Playing with the big boys

1 10 2010

The Herald’s David Leggat points out that after a weak performance from Central Districts in South Africa, New Zealand better not take its slot in the Champions League Twenty20 tournament for granted; after all, New Zealand teams have yet to win a game:

…New Zealand are now, collectively, 0-from-6 at the Champions League.

It might not sound a big deal. After all, it’s not international cricket, it’s not even the heavily-hyped IPL.

But New Zealand need to watch out. When the people who make these decisions gather, they may well wonder at the merit of inviting representatives of a country which makes such a small impact.

Source: NZ Herald, 25 September 2010


Watch what you eat

16 02 2010

From Andy Bull’s Guardian cricket newsletter, The Spin:

The best stories are often the hardest to swallow: just take Ewen Thompson’s exploits last weekend. Unless you pay particular attention to cricket in New Zealand, you probably haven’t heard of Thompson. He is a 30-year-old left-arm seamer who plays for Central Districts. He has accrued all of two caps for his country – one Twenty20, one ODI.

Last Saturday Thompson bowled 10 straight overs in Central District’s one-day semi-final win against Canterbury. They cost 36 runs, and he did not take a wicket and could not manage a maiden, but boy did he suffer some.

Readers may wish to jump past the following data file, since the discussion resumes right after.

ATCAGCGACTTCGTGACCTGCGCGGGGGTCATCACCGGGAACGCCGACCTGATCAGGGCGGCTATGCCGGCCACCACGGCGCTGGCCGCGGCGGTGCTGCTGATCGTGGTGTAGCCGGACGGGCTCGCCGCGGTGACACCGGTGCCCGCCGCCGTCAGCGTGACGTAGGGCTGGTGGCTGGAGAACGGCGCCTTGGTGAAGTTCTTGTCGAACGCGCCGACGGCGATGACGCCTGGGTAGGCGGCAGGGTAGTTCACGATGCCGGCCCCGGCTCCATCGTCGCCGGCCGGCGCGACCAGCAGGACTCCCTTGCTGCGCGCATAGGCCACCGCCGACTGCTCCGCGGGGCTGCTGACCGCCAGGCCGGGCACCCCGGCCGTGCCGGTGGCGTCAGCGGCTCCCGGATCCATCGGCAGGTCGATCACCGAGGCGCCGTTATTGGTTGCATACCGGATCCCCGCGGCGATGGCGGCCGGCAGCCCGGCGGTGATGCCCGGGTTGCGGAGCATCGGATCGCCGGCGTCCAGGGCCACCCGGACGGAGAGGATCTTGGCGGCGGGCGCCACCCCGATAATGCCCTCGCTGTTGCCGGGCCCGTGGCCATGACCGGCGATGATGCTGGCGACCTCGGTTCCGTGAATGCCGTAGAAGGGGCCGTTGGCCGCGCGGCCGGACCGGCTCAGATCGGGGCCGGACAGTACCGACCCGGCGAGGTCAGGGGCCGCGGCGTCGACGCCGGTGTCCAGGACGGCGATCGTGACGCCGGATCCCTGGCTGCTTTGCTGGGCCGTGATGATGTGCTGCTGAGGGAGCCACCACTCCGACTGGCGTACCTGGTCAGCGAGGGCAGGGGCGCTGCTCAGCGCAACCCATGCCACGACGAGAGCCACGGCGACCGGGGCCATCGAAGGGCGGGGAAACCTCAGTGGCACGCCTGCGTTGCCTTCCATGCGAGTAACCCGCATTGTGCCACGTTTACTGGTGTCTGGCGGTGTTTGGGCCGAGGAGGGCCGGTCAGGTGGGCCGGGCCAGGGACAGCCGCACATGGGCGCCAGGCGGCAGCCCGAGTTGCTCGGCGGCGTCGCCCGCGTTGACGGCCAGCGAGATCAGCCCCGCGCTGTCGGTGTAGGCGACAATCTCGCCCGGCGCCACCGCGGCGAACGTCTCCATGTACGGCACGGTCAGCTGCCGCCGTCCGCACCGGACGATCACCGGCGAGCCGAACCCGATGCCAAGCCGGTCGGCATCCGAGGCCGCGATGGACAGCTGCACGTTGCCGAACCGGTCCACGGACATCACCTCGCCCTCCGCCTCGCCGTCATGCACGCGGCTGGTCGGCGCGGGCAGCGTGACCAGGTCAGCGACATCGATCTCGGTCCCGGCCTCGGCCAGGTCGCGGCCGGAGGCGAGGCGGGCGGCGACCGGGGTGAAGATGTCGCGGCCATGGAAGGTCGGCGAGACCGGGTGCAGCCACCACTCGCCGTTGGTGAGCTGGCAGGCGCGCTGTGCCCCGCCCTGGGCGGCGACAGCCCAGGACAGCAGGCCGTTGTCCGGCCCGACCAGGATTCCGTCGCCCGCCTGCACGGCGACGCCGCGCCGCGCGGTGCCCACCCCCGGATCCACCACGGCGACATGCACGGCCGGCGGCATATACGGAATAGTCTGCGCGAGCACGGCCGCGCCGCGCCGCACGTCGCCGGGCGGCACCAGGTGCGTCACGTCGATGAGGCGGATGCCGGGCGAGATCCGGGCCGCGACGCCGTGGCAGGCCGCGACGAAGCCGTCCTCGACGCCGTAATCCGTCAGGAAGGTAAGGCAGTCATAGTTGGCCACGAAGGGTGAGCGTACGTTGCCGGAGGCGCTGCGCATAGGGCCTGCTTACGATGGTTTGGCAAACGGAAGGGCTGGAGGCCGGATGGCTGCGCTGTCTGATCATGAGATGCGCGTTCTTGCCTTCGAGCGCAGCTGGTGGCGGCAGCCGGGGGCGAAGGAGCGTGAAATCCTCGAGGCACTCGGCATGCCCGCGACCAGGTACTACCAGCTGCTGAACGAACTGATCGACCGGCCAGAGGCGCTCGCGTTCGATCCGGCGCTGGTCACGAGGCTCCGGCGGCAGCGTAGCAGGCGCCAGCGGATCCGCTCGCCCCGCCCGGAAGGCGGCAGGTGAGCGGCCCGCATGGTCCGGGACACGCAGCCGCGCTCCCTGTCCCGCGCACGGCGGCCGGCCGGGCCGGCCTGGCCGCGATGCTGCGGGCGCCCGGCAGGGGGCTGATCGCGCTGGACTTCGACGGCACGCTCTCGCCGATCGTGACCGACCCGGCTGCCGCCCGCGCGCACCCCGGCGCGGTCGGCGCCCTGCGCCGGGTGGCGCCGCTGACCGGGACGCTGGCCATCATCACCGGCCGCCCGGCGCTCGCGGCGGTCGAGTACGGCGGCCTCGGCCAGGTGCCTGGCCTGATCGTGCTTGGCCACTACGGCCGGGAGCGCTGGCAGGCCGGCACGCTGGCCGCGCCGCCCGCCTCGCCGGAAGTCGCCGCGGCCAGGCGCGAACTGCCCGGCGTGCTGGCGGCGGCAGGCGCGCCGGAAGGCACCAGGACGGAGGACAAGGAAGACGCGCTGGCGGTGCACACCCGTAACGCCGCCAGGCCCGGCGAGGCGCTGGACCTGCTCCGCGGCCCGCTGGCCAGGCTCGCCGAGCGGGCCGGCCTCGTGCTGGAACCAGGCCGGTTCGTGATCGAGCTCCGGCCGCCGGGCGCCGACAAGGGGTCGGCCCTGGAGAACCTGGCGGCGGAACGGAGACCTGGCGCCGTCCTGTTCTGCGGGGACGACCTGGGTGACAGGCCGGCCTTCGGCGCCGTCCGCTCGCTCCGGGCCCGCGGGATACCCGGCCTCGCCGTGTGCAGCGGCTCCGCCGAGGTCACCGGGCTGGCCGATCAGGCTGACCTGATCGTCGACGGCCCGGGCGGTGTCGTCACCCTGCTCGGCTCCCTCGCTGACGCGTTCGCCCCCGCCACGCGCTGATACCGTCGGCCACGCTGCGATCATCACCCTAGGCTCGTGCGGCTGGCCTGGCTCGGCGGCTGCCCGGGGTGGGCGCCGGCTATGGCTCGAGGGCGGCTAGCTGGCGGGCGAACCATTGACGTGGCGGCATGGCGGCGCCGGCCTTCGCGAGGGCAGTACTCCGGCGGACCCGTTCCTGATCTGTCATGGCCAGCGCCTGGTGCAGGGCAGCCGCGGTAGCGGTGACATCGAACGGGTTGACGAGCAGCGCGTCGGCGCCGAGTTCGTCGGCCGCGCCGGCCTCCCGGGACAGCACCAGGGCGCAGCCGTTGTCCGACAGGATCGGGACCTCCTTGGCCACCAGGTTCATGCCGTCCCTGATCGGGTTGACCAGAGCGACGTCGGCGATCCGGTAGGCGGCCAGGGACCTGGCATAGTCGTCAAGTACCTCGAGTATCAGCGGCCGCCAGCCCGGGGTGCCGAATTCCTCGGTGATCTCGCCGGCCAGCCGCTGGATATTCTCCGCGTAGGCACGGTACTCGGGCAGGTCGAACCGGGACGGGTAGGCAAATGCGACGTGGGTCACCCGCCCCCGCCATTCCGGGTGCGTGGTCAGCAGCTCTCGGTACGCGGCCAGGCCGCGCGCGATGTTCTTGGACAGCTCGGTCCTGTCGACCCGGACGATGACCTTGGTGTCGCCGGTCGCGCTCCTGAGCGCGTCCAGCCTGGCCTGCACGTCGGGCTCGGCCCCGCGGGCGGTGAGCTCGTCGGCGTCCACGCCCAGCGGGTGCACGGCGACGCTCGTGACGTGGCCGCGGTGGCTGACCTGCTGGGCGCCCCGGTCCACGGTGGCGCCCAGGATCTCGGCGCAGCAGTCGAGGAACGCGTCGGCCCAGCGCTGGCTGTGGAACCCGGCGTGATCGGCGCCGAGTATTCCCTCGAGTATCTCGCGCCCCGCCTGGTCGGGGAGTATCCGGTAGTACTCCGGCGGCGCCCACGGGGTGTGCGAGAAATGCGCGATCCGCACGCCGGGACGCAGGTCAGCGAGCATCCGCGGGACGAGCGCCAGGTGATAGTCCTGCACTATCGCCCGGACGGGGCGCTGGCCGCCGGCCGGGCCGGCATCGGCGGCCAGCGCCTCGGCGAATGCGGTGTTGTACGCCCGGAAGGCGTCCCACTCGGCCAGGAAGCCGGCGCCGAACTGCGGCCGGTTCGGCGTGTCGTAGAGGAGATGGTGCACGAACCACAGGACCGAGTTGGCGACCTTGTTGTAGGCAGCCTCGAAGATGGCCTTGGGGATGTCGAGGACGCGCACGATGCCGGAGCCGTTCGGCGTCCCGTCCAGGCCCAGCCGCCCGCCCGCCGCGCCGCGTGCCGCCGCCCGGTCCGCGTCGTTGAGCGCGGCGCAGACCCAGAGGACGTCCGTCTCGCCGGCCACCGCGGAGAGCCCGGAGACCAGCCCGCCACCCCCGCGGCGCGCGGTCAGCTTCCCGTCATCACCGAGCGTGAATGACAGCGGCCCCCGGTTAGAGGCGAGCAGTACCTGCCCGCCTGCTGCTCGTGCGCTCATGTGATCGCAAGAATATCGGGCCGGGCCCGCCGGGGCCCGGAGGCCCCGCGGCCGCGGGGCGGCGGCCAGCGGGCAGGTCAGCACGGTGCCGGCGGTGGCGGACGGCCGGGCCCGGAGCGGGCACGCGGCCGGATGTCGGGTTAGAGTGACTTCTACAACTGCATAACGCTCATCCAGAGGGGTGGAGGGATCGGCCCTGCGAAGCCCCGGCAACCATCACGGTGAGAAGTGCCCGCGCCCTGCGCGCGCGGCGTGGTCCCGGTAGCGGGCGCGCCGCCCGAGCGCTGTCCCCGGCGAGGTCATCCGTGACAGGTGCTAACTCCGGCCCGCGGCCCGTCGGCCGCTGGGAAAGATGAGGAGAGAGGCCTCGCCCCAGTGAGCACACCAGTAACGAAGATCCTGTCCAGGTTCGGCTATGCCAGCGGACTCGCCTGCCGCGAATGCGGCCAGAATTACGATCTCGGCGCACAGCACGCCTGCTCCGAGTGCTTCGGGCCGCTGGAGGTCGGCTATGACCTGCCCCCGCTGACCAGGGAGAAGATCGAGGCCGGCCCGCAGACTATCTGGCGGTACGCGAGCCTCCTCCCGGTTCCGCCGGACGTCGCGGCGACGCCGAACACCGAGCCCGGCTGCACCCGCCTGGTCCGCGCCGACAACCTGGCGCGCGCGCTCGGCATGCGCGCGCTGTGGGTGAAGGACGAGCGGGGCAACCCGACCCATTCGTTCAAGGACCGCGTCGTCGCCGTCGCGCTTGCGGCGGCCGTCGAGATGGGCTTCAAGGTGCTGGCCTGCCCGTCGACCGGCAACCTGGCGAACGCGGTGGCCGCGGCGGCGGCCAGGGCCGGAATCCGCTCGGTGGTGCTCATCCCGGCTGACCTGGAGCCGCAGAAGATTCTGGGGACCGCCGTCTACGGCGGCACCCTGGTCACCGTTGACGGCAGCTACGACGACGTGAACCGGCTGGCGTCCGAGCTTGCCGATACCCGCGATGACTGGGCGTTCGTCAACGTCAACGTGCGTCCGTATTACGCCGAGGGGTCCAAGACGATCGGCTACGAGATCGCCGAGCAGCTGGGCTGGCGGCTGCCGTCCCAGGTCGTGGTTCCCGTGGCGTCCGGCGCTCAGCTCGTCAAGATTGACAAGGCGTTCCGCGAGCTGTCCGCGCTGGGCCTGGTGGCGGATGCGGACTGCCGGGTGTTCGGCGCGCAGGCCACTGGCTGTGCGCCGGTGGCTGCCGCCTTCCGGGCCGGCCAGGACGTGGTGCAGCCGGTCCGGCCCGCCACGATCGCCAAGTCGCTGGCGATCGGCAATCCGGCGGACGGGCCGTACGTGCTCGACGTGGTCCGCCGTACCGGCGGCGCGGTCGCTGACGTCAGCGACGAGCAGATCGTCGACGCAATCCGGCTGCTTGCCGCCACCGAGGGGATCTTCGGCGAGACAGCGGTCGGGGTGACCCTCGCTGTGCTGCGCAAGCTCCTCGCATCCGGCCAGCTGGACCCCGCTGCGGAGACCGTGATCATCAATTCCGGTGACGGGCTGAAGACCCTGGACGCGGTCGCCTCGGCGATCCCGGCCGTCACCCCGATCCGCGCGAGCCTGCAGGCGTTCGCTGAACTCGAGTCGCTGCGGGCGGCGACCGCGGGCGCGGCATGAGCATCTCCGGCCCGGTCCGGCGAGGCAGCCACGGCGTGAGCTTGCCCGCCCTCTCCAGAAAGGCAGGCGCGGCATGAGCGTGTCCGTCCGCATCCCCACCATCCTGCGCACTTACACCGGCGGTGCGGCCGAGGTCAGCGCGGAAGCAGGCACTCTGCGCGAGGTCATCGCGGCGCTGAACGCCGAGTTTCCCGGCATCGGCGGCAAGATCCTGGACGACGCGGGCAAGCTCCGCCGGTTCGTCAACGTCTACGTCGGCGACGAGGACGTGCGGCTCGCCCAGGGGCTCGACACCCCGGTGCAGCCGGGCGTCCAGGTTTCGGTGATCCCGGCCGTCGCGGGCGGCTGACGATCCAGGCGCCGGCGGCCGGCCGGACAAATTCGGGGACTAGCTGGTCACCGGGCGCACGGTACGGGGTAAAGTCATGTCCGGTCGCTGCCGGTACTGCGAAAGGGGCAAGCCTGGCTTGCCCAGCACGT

After the match Thompson was rushed to the nearest hospital, put on a drip and taken in for emergency surgery. He had played the game even though he had a chunk of undigested doner kebab meat stuck in his oesophagus.

Thompson ate the kebab in question on the Friday before the match. “He is kicking himself a bit because he is supposed to watch what he eats,” pointed out Central Districts manager Lance Hamilton, “He was in a rush to eat before training and he scoffed down a kebab and obviously some meat got stuck.

“He pretty much didn’t complain too much throughout the day,” Hamilton related. “It wasn’t till later on that night when he looked awful that we took him to hospital and he ended up a drip all night because he was so dehydrated.”

“The kebab wasn’t blocking his airway, but we couldn’t get any food or water into him,” explained Hamilton. “We’ll see how he scrubs up between now and Wednesday’s match but he seems to think he will be right.”

The Spin can’t help but feel there is a moral in this story somewhere.

Source: Guardian, 16 February 2010